Date of Award
Daniel Felix Ritchie School of Engineering and Computer Science
Mario Lopez, Ph.D.
Chris Gauthier-Dickey, Ph.D.
Bounding boxes, Collision detection, CUDA
The traditional method for detecting collisions in a 2D computer game uses a axisaligned bounding box around each sprite, and checks to determine if the bounding boxes overlap periodically. Using this single bounding box method may result in a large amount of pixel intersection tests, since a sprite may be composed of areas where the pixels are empty and the intersecting bounding box test results in false positives.
Our algorithm analysis shows that the optimal two or three bounding boxes is the best partition we can get for a reasonable time complexity. The results further show significantly diminishing returns for calculating four bounding boxes and above, since it takes a comparably large amount of calculation to find the optimal four bounding boxes or more.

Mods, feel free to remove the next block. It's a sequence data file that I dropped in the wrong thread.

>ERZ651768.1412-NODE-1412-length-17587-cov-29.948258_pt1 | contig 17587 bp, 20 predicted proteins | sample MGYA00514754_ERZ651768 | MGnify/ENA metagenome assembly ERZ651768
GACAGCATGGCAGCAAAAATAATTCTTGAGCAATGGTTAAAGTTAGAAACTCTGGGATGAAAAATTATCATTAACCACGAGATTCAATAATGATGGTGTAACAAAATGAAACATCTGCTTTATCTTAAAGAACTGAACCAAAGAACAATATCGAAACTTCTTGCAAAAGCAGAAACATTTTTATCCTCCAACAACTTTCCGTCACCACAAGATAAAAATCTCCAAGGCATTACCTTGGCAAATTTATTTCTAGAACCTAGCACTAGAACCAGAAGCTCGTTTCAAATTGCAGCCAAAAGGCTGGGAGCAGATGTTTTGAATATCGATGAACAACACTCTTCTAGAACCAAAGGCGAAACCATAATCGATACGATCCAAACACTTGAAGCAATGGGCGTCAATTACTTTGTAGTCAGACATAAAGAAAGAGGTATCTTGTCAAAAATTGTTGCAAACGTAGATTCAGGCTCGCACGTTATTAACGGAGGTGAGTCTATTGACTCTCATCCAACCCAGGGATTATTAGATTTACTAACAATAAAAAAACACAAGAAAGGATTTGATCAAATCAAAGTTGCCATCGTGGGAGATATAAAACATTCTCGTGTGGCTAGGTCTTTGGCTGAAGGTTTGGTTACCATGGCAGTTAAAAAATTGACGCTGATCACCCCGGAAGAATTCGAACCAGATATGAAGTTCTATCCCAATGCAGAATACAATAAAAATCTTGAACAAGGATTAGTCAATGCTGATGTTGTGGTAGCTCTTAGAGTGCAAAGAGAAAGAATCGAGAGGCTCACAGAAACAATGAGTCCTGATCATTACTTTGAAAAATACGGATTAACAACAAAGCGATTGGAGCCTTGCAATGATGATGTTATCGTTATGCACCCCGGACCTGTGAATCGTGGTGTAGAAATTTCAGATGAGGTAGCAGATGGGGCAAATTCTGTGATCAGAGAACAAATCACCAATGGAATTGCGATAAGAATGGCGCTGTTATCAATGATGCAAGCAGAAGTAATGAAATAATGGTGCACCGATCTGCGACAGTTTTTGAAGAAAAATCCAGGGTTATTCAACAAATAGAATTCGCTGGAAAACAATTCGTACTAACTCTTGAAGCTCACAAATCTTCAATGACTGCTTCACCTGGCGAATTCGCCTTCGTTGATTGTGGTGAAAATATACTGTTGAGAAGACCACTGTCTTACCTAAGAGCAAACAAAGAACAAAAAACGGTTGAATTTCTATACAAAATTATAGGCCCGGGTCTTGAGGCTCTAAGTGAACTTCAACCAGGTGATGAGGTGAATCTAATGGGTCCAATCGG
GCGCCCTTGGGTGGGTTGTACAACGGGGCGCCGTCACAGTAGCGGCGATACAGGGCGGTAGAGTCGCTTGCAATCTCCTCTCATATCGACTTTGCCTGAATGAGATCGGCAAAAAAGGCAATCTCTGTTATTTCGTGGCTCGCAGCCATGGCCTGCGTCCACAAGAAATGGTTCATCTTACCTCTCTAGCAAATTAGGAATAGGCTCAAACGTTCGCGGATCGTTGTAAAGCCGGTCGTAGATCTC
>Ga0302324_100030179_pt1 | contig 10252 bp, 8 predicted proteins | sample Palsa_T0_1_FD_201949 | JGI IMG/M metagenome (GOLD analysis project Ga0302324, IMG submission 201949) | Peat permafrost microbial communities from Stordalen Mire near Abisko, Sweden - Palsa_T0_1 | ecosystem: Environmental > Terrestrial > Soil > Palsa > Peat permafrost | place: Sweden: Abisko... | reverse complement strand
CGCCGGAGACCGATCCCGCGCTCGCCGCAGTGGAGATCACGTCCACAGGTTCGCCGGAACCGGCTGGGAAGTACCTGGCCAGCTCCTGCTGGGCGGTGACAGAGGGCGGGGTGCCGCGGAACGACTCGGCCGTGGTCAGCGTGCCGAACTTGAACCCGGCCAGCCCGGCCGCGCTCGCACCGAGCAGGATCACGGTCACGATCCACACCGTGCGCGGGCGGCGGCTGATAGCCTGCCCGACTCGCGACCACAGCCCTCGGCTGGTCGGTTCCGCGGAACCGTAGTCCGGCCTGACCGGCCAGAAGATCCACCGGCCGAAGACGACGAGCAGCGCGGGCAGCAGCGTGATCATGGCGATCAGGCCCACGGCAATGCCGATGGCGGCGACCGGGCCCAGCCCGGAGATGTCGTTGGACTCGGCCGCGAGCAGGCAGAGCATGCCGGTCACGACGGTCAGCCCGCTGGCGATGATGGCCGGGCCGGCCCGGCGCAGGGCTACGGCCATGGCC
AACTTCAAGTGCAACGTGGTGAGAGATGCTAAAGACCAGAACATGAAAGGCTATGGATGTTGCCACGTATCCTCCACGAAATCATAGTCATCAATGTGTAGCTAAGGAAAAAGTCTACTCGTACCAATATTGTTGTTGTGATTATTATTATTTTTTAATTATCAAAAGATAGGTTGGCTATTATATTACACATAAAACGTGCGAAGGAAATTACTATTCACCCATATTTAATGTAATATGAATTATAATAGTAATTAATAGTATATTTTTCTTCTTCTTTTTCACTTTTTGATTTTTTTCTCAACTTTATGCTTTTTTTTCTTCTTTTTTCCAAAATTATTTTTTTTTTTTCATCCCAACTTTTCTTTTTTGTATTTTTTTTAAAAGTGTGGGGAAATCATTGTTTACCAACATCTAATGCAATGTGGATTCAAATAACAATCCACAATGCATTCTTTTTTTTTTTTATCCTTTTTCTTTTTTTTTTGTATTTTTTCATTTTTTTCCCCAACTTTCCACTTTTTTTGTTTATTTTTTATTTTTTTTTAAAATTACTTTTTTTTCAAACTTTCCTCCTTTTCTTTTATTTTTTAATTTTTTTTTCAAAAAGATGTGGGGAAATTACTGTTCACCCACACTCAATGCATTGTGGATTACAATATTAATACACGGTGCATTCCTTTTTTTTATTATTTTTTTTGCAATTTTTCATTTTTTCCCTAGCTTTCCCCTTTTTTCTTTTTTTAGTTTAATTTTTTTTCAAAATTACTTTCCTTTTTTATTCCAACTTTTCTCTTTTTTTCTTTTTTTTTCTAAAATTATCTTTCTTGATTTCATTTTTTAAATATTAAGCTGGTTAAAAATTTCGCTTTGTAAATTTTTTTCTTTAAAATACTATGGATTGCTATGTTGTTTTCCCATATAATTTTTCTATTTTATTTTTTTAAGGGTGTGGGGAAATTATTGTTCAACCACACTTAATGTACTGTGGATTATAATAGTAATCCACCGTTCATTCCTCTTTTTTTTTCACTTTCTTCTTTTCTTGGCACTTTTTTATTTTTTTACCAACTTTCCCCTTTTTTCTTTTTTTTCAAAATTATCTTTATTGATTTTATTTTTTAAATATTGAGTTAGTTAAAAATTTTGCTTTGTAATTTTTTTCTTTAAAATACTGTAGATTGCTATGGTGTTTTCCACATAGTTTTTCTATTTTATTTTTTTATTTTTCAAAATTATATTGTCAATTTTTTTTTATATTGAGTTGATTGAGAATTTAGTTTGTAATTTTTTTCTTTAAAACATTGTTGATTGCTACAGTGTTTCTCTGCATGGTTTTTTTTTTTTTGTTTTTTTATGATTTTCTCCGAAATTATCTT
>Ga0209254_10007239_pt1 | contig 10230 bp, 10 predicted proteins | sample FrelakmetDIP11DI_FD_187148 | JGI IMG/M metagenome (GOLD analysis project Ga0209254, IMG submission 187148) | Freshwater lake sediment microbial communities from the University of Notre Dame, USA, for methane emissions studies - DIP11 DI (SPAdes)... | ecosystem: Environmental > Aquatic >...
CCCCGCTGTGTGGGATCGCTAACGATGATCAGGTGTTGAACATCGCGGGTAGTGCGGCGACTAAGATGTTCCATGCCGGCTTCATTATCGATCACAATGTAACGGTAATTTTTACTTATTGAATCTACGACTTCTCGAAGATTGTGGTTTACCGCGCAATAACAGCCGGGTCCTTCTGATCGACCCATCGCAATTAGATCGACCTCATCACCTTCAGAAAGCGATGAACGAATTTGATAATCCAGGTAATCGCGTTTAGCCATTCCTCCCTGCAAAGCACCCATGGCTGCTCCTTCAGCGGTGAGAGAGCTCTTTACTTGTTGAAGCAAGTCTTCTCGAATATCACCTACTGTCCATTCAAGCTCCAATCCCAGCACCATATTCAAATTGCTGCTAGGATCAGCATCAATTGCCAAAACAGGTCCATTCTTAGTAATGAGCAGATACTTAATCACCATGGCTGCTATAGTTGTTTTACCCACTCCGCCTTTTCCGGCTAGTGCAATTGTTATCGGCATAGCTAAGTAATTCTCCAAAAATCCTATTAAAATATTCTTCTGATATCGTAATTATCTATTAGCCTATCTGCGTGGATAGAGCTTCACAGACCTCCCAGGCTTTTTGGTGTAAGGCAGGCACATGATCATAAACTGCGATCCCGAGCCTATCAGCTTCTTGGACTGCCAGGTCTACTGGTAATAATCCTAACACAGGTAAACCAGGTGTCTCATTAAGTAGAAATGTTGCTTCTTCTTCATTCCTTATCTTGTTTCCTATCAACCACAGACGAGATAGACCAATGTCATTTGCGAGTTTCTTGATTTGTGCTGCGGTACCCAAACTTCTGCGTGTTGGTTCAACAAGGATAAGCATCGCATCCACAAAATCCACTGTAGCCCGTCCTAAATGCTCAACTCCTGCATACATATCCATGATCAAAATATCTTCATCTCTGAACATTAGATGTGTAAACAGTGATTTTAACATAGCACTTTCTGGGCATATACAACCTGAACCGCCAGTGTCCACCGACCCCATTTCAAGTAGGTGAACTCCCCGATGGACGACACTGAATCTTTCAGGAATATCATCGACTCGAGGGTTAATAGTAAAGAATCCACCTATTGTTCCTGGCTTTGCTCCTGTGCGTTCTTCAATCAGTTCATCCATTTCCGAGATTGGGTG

We present a multiple bounding boxes algorithm to show that multiple bounding boxes outperforms the traditional single bounding box method. In addition, we implement the simulation test for the 2-bounding-boxes and 3-bounding-boxes both in serial processing and CUDA parallel processing.
Our simulation result shows that out of the 1,000,000 tests we run, both the 2-bounding boxes and 3-bounding-boxes partition resulted in far fewer pixel-checks compared to the one bounding box method. Our experiment in serial processing and CUDA parallel processing also shows that GPU programming can be used to significantly reduce the time in calculation and to speed up the process of collision detection when we have a large enough number of pixels to process.
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Received from ProQuest
Qi, Min, "Multiple Bounding Boxes Algorithm in Collision Detection and Its Performances in Sequential VS CUDA Parallel Processing" (2013). Electronic Theses and Dissertations. 529.